My wife asked me how I was doing while I was practicing and I told her about this thread. She took a close look at my fingers at the D-B slur and pointed out that my left ring finger was "behind" the rest going up... and right she was...

I also started to apply the embouchure advice.

Gratefully,


Erez

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 Re: making the high D to B smoother?
Author: TomS 
Date:   2019-05-10 08:27

At my advanced age, still working on, as I think is described above, the "pucker" or "drawstring" embouchure. When I remember to do this, it makes significant difference in playing intervals, centering the sound and improving intonation (especially in the high register). Relaxation in the throat (and mind and fingers) and a "proper pucker" is the key, I think, to becoming the player I'd like to be.

Tom

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 Re: making the high D to B smoother?
Author: Ed Palanker 2017
Date:   2019-05-10 17:02

It is my belief in all my years of teaching that you are over thinking this. I've taught hundreds of students from age 12 to 70 and never remember coming across this problem. If your fingers move in perfect sync there's no reason to change anything in you embouchure or air column. With that said, if there is still a problem you are either changing your embouchure or voicing unconsciously. Just keep a steady air column, relax and coordinate your fingers. I suggest you do it several times back and forth forte in quarter notes so your air flows steady. Once you have confidence play it softer with the same relaxed air flow. You did not have to change anything but you probably are.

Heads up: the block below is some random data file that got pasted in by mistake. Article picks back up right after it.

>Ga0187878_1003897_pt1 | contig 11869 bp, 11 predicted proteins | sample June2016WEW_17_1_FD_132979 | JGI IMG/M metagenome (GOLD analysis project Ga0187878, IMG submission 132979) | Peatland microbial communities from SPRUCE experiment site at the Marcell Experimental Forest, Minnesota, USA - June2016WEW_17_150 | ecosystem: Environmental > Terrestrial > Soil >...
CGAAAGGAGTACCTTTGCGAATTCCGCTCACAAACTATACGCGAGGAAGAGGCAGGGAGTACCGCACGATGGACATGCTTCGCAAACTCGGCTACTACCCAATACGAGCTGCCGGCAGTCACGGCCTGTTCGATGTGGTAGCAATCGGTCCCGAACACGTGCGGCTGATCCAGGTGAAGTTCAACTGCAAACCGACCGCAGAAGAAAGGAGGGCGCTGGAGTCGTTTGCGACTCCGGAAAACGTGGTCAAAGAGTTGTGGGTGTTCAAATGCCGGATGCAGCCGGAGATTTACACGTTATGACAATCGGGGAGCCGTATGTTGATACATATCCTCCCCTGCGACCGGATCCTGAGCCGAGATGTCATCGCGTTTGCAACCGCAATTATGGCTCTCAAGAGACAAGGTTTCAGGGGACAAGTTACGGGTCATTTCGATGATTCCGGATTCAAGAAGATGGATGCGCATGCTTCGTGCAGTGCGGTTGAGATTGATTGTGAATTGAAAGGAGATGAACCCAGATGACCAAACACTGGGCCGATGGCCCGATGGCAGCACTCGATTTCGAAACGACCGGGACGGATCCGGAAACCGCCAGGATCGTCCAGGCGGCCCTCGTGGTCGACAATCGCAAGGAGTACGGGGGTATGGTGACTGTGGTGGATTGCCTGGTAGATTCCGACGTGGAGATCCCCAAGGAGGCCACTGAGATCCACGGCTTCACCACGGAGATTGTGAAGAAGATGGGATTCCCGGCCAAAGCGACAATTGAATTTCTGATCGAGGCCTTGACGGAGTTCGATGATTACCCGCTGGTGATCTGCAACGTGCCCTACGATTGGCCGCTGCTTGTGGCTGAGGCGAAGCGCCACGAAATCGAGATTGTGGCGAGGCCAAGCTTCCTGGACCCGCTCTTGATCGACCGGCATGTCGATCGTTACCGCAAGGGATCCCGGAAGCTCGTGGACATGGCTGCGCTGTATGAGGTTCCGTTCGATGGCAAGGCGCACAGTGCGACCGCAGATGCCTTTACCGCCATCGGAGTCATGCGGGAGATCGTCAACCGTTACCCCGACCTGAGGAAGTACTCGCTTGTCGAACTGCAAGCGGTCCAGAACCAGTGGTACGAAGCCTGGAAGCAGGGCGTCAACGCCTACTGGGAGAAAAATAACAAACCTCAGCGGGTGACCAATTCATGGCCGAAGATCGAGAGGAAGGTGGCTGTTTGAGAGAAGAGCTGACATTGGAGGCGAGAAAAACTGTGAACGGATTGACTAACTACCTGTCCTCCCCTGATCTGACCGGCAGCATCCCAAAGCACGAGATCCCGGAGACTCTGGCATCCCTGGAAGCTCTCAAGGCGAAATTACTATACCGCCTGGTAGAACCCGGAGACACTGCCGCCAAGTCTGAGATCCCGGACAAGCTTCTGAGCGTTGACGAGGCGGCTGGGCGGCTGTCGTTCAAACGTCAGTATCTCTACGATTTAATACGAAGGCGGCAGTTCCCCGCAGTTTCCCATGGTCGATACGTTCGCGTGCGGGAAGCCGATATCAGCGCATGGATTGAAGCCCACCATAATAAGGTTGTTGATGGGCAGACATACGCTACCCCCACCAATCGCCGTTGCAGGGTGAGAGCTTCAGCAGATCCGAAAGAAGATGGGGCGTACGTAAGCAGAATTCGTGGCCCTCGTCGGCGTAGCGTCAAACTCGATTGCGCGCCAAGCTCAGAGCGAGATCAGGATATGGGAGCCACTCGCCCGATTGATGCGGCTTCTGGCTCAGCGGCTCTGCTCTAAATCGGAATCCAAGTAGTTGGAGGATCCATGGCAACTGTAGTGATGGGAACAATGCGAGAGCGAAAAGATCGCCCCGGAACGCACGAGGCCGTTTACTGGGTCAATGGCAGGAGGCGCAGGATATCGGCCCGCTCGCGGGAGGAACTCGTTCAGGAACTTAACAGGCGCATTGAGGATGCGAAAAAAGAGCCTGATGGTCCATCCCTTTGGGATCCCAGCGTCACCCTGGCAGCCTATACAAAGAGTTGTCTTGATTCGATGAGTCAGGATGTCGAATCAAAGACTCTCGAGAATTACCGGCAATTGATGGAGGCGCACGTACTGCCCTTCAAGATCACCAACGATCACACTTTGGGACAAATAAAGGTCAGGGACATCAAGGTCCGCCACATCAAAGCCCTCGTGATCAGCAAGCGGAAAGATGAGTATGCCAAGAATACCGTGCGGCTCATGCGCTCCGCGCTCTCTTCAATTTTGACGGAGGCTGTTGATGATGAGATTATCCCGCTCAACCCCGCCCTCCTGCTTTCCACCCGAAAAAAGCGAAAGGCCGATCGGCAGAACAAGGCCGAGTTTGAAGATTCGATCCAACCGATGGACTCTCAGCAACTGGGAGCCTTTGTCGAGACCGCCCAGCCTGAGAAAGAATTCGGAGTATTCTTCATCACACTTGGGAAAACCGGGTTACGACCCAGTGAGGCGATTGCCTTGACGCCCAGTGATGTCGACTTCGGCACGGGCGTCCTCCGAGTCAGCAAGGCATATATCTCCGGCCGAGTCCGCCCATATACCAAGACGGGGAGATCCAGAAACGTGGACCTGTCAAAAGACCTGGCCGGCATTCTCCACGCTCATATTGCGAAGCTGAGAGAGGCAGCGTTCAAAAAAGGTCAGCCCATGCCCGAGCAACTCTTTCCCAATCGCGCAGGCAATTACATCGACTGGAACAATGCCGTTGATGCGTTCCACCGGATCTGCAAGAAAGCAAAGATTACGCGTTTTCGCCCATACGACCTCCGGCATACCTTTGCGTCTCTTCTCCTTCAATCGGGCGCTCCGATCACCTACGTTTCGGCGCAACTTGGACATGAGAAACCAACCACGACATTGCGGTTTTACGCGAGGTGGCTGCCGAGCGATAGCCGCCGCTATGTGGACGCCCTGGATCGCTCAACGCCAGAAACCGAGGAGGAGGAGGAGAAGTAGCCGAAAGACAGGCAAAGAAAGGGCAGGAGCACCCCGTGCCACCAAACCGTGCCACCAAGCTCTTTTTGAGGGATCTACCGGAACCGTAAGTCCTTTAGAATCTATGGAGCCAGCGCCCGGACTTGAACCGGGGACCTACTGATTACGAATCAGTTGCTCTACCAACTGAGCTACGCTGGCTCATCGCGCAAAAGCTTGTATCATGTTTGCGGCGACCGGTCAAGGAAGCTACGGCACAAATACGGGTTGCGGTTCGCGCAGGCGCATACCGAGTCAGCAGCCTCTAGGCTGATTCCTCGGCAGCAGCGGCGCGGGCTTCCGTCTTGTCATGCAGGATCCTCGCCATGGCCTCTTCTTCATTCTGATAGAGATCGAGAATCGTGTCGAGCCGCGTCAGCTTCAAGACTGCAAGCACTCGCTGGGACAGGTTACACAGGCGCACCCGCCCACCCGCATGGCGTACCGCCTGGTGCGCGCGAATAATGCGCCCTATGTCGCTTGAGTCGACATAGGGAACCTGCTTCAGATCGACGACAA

ESP eddiesclarinet.com

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 Re: making the high D to B smoother?
Author: Erez Katz 
Date:   2019-05-10 20:14

>> It is my belief in all my years of teaching that you are over thinking this.

Most likely true... well, at some point in the past I must have picked up a habit of voicing that passage to avoid the high pitch artifact.
It did not occur to me it was just an over tone caused by uncoordinated finger movement. I thought it was just a squeak.

>> I've taught hundreds of students from age 12 to 70 and never remember coming across this problem.
>> If your fingers move in perfect sync there's no reason to change anything in you embouchure or air column.

Apparently they were not. But my wife noticed it the first time she paid attention to it...

>> With that said, if there is still a problem you are either changing your embouchure or voicing unconsciously.
>> Just keep a steady air column, relax and coordinate your fingers.
>> I suggest you do it several times back and forth forte in quarter notes so your air flows steady.
>> Once you have confidence play it softer with the same relaxed air flow.
>> You did not have to change anything but you probably are.

Yup. I was getting a perfectly smooth slur (for the first time) with just better finger movement. It was a revelation because I had to "fight" my instinct to (miss)voice that slur.
I quickly switched to softer playing... playing that register loudly for a duration makes my ears ring.

Thank you and the others for taking the time to write these replies.
It is an incredible thing to be able to have access to this knowledge base.


Erez